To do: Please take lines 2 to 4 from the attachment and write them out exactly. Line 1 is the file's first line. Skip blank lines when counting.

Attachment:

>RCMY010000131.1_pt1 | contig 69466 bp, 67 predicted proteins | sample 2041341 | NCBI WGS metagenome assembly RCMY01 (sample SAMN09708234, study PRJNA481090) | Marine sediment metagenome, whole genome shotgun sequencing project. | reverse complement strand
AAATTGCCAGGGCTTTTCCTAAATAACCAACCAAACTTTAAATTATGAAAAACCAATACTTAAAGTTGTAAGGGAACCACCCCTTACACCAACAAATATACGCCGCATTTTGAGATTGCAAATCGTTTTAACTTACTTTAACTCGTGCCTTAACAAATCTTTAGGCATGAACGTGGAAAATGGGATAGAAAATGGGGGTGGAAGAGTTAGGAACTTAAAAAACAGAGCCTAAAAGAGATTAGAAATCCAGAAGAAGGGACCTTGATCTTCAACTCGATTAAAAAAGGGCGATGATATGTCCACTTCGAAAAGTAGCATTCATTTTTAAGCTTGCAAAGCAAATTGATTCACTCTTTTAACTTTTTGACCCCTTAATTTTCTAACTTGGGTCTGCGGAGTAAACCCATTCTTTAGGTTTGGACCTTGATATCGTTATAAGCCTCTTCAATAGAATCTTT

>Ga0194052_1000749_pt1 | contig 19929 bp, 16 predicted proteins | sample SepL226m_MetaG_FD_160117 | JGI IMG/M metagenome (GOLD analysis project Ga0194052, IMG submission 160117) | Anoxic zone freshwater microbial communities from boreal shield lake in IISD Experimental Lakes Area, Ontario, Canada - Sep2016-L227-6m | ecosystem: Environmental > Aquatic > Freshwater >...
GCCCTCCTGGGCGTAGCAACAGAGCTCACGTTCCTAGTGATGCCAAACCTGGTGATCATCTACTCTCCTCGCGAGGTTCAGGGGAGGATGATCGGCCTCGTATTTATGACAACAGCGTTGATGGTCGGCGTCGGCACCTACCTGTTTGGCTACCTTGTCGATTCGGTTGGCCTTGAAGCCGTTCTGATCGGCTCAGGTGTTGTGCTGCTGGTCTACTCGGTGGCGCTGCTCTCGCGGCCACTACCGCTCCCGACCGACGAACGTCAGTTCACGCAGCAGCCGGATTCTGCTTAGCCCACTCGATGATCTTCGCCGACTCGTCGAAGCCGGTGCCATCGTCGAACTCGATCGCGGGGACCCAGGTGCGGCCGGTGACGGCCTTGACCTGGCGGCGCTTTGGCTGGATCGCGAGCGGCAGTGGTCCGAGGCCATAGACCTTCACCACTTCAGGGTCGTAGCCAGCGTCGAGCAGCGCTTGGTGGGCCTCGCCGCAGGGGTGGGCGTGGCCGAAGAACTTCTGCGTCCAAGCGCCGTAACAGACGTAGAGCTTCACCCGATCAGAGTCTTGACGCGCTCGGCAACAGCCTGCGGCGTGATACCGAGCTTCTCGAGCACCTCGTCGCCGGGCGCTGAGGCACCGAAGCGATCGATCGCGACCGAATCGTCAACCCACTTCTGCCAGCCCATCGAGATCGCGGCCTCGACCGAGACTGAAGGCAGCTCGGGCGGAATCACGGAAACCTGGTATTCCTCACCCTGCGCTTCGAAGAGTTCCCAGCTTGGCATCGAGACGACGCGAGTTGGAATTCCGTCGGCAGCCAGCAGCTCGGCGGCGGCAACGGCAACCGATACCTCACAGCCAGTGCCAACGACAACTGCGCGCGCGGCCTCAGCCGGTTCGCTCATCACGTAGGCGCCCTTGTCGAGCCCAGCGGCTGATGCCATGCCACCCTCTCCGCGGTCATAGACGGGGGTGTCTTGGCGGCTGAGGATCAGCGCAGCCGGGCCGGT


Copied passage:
AAATTGCCAGGGCTTTTCCTAAATAACCAACCAAACTTTAAATTATGAAAAACCAATACTTAAAGTTGTAAGGGAACCACCCCTTACACCAACAAATATACGCCGCATTTTGAGATTGCAAATCGTTTTAACTTACTTTAACTCGTGCCTTAACAAATCTTTAGGCATGAACGTGGAAAATGGGATAGAAAATGGGGGTGGAAGAGTTAGGAACTTAAAAAACAGAGCCTAAAAGAGATTAGAAATCCAGAAGAAGGGACCTTGATCTTCAACTCGATTAAAAAAGGGCGATGATATGTCCACTTCGAAAAGTAGCATTCATTTTTAAGCTTGCAAAGCAAATTGATTCACTCTTTTAACTTTTTGACCCCTTAATTTTCTAACTTGGGTCTGCGGAGTAAACCCATTCTTTAGGTTTGGACCTTGATATCGTTATAAGCCTCTTCAATAGAATCTTT

>Ga0194052_1000749_pt1 | contig 19929 bp, 16 predicted proteins | sample SepL226m_MetaG_FD_160117 | JGI IMG/M metagenome (GOLD analysis project Ga0194052, IMG submission 160117) | Anoxic zone freshwater microbial communities from boreal shield lake in IISD Experimental Lakes Area, Ontario, Canada - Sep2016-L227-6m | ecosystem: Environmental > Aquatic > Freshwater >...
GCCCTCCTGGGCGTAGCAACAGAGCTCACGTTCCTAGTGATGCCAAACCTGGTGATCATCTACTCTCCTCGCGAGGTTCAGGGGAGGATGATCGGCCTCGTATTTATGACAACAGCGTTGATGGTCGGCGTCGGCACCTACCTGTTTGGCTACCTTGTCGATTCGGTTGGCCTTGAAGCCGTTCTGATCGGCTCAGGTGTTGTGCTGCTGGTCTACTCGGTGGCGCTGCTCTCGCGGCCACTACCGCTCCCGACCGACGAACGTCAGTTCACGCAGCAGCCGGATTCTGCTTAGCCCACTCGATGATCTTCGCCGACTCGTCGAAGCCGGTGCCATCGTCGAACTCGATCGCGGGGACCCAGGTGCGGCCGGTGACGGCCTTGACCTGGCGGCGCTTTGGCTGGATCGCGAGCGGCAGTGGTCCGAGGCCATAGACCTTCACCACTTCAGGGTCGTAGCCAGCGTCGAGCAGCGCTTGGTGGGCCTCGCCGCAGGGGTGGGCGTGGCCGAAGAACTTCTGCGTCCAAGCGCCGTAACAGACGTAGAGCTTCACCCGATCAGAGTCTTGACGCGCTCGGCAACAGCCTGCGGCGTGATACCGAGCTTCTCGAGCACCTCGTCGCCGGGCGCTGAGGCACCGAAGCGATCGATCGCGACCGAATCGTCAACCCACTTCTGCCAGCCCATCGAGATCGCGGCCTCGACCGAGACTGAAGGCAGCTCGGGCGGAATCACGGAAACCTGGTATTCCTCACCCTGCGCTTCGAAGAGTTCCCAGCTTGGCATCGAGACGACGCGAGTTGGAATTCCGTCGGCAGCCAGCAGCTCGGCGGCGGCAACGGCAACCGATACCTCACAGCCAGTGCCAACGACAACTGCGCGCGCGGCCTCAGCCGGTTCGCTCATCACGTAGGCGCCCTTGTCGAGCCCAGCGGCTGATGCCATGCCACCCTCTCCGCGGTCATAGACGGGGGTGTCTTGGCGGCTGAGGATCAGCGCAGCCGGGCCGGT